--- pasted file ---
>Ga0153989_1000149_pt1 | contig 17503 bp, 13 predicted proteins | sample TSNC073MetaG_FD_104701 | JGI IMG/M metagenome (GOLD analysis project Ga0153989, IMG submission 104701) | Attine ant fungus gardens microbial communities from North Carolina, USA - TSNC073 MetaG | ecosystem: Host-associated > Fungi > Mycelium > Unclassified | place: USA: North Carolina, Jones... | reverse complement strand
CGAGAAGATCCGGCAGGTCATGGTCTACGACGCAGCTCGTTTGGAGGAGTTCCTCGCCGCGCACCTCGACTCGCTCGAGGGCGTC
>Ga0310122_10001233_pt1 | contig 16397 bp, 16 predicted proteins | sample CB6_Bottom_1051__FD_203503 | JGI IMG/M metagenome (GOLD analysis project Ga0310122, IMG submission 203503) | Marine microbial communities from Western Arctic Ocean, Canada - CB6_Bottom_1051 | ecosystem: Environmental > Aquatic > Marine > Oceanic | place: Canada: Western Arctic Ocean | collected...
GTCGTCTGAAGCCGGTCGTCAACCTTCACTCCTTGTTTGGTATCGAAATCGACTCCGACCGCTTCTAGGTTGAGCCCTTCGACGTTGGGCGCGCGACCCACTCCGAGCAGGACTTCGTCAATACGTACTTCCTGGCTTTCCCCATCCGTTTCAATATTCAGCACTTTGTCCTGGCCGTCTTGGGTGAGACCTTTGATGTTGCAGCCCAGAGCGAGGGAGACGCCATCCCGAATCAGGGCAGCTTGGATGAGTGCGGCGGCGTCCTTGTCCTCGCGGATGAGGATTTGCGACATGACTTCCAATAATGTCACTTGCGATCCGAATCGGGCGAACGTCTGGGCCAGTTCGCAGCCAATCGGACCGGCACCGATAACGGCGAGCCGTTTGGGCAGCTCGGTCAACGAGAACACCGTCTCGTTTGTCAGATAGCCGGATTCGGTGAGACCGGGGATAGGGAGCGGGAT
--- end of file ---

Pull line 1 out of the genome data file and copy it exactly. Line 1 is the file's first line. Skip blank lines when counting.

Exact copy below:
>Ga0153989_1000149_pt1 | contig 17503 bp, 13 predicted proteins | sample TSNC073MetaG_FD_104701 | JGI IMG/M metagenome (GOLD analysis project Ga0153989, IMG submission 104701) | Attine ant fungus gardens microbial communities from North Carolina, USA - TSNC073 MetaG | ecosystem: Host-associated > Fungi > Mycelium > Unclassified | place: USA: North Carolina, Jones... | reverse complement strand